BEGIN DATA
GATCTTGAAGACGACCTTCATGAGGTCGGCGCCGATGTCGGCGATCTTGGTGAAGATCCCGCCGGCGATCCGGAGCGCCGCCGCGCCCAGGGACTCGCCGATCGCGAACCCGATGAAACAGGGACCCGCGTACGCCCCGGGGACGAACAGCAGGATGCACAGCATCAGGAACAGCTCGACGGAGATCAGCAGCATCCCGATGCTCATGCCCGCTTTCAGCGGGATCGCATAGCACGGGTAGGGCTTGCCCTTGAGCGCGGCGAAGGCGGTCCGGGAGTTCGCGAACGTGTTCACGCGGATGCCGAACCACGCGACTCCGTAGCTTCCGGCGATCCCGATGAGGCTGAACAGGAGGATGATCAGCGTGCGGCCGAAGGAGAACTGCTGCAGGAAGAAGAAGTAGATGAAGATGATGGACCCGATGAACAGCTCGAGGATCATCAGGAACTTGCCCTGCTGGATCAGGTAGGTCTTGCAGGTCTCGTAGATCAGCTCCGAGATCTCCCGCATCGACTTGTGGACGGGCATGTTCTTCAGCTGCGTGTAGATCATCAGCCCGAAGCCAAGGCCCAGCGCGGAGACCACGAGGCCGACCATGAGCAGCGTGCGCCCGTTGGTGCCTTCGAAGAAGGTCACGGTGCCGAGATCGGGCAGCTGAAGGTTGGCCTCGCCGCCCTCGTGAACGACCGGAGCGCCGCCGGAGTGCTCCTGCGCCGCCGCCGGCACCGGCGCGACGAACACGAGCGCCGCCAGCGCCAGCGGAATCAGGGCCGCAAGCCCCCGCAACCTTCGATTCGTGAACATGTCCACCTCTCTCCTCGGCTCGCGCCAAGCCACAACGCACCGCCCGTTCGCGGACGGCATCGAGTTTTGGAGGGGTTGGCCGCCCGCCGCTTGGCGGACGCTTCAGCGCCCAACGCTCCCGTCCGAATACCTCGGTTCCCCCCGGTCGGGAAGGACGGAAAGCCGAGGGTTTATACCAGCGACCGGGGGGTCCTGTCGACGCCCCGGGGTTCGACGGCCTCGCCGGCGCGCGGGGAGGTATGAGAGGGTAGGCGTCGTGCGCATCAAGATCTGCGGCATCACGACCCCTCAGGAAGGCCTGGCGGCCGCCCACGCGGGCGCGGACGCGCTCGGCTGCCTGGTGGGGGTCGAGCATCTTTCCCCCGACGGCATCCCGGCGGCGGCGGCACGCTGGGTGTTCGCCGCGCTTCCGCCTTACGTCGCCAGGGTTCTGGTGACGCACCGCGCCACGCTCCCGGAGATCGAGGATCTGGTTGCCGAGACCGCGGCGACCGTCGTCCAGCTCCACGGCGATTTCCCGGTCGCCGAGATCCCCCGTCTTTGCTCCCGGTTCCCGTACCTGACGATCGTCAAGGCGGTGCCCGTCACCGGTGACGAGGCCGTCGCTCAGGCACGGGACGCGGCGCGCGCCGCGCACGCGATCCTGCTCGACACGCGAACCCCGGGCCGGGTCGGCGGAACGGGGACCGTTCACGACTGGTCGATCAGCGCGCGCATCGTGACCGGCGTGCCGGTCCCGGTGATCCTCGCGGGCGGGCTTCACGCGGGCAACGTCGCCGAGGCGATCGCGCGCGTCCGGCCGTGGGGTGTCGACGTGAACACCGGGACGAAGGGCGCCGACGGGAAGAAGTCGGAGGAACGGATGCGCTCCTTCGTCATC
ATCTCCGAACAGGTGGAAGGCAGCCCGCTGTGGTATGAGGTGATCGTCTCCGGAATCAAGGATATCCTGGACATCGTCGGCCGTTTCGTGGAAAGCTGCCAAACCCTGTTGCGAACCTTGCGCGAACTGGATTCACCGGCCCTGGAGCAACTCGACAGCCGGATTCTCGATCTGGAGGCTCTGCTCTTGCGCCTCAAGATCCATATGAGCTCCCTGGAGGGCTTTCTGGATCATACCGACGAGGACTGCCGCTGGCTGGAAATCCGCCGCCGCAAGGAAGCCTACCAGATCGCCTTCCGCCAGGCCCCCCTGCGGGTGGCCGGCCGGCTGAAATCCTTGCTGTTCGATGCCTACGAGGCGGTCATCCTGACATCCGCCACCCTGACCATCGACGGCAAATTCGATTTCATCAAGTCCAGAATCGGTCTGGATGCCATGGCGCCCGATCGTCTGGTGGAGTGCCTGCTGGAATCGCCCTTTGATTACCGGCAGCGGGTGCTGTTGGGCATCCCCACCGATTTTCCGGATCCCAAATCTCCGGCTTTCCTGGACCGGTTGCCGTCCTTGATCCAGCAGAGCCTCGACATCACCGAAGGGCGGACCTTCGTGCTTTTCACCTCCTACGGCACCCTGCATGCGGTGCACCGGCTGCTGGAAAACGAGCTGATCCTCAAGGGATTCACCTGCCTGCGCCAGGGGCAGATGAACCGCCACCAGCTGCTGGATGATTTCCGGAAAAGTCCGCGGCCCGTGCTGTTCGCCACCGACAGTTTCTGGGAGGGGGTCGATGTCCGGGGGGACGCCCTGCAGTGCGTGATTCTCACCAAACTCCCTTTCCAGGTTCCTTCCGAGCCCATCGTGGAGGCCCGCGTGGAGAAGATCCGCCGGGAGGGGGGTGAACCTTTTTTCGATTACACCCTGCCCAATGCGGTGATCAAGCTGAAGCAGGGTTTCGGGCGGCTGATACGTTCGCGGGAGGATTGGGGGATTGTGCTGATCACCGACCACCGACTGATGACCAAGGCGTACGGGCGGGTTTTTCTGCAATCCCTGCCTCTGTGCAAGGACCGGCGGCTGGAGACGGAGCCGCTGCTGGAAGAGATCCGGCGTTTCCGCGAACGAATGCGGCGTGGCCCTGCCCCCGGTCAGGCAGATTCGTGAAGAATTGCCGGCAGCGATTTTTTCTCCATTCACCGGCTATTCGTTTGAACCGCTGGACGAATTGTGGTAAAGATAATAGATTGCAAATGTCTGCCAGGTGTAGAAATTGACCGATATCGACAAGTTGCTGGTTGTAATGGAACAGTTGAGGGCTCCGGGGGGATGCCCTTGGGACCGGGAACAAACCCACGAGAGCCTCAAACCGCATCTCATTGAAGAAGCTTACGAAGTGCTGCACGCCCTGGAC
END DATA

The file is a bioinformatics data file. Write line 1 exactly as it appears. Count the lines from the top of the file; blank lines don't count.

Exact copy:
GATCTTGAAGACGACCTTCATGAGGTCGGCGCCGATGTCGGCGATCTTGGTGAAGATCCCGCCGGCGATCCGGAGCGCCGCCGCGCCCAGGGACTCGCCGATCGCGAACCCGATGAAACAGGGACCCGCGTACGCCCCGGGGACGAACAGCAGGATGCACAGCATCAGGAACAGCTCGACGGAGATCAGCAGCATCCCGATGCTCATGCCCGCTTTCAGCGGGATCGCATAGCACGGGTAGGGCTTGCCCTTGAGCGCGGCGAAGGCGGTCCGGGAGTTCGCGAACGTGTTCACGCGGATGCCGAACCACGCGACTCCGTAGCTTCCGGCGATCCCGATGAGGCTGAACAGGAGGATGATCAGCGTGCGGCCGAAGGAGAACTGCTGCAGGAAGAAGAAGTAGATGAAGATGATGGACCCGATGAACAGCTCGAGGATCATCAGGAACTTGCCCTGCTGGATCAGGTAGGTCTTGCAGGTCTCGTAGATCAGCTCCGAGATCTCCCGCATCGACTTGTGGACGGGCATGTTCTTCAGCTGCGTGTAGATCATCAGCCCGAAGCCAAGGCCCAGCGCGGAGACCACGAGGCCGACCATGAGCAGCGTGCGCCCGTTGGTGCCTTCGAAGAAGGTCACGGTGCCGAGATCGGGCAGCTGAAGGTTGGCCTCGCCGCCCTCGTGAACGACCGGAGCGCCGCCGGAGTGCTCCTGCGCCGCCGCCGGCACCGGCGCGACGAACACGAGCGCCGCCAGCGCCAGCGGAATCAGGGCCGCAAGCCCCCGCAACCTTCGATTCGTGAACATGTCCACCTCTCTCCTCGGCTCGCGCCAAGCCACAACGCACCGCCCGTTCGCGGACGGCATCGAGTTTTGGAGGGGTTGGCCGCCCGCCGCTTGGCGGACGCTTCAGCGCCCAACGCTCCCGTCCGAATACCTCGGTTCCCCCCGGTCGGGAAGGACGGAAAGCCGAGGGTTTATACCAGCGACCGGGGGGTCCTGTCGACGCCCCGGGGTTCGACGGCCTCGCCGGCGCGCGGGGAGGTATGAGAGGGTAGGCGTCGTGCGCATCAAGATCTGCGGCATCACGACCCCTCAGGAAGGCCTGGCGGCCGCCCACGCGGGCGCGGACGCGCTCGGCTGCCTGGTGGGGGTCGAGCATCTTTCCCCCGACGGCATCCCGGCGGCGGCGGCACGCTGGGTGTTCGCCGCGCTTCCGCCTTACGTCGCCAGGGTTCTGGTGACGCACCGCGCCACGCTCCCGGAGATCGAGGATCTGGTTGCCGAGACCGCGGCGACCGTCGTCCAGCTCCACGGCGATTTCCCGGTCGCCGAGATCCCCCGTCTTTGCTCCCGGTTCCCGTACCTGACGATCGTCAAGGCGGTGCCCGTCACCGGTGACGAGGCCGTCGCTCAGGCACGGGACGCGGCGCGCGCCGCGCACGCGATCCTGCTCGACACGCGAACCCCGGGCCGGGTCGGCGGAACGGGGACCGTTCACGACTGGTCGATCAGCGCGCGCATCGTGACCGGCGTGCCGGTCCCGGTGATCCTCGCGGGCGGGCTTCACGCGGGCAACGTCGCCGAGGCGATCGCGCGCGTCCGGCCGTGGGGTGTCGACGTGAACACCGGGACGAAGGGCGCCGACGGGAAGAAGTCGGAGGAACGGATGCGCTCCTTCGTCATC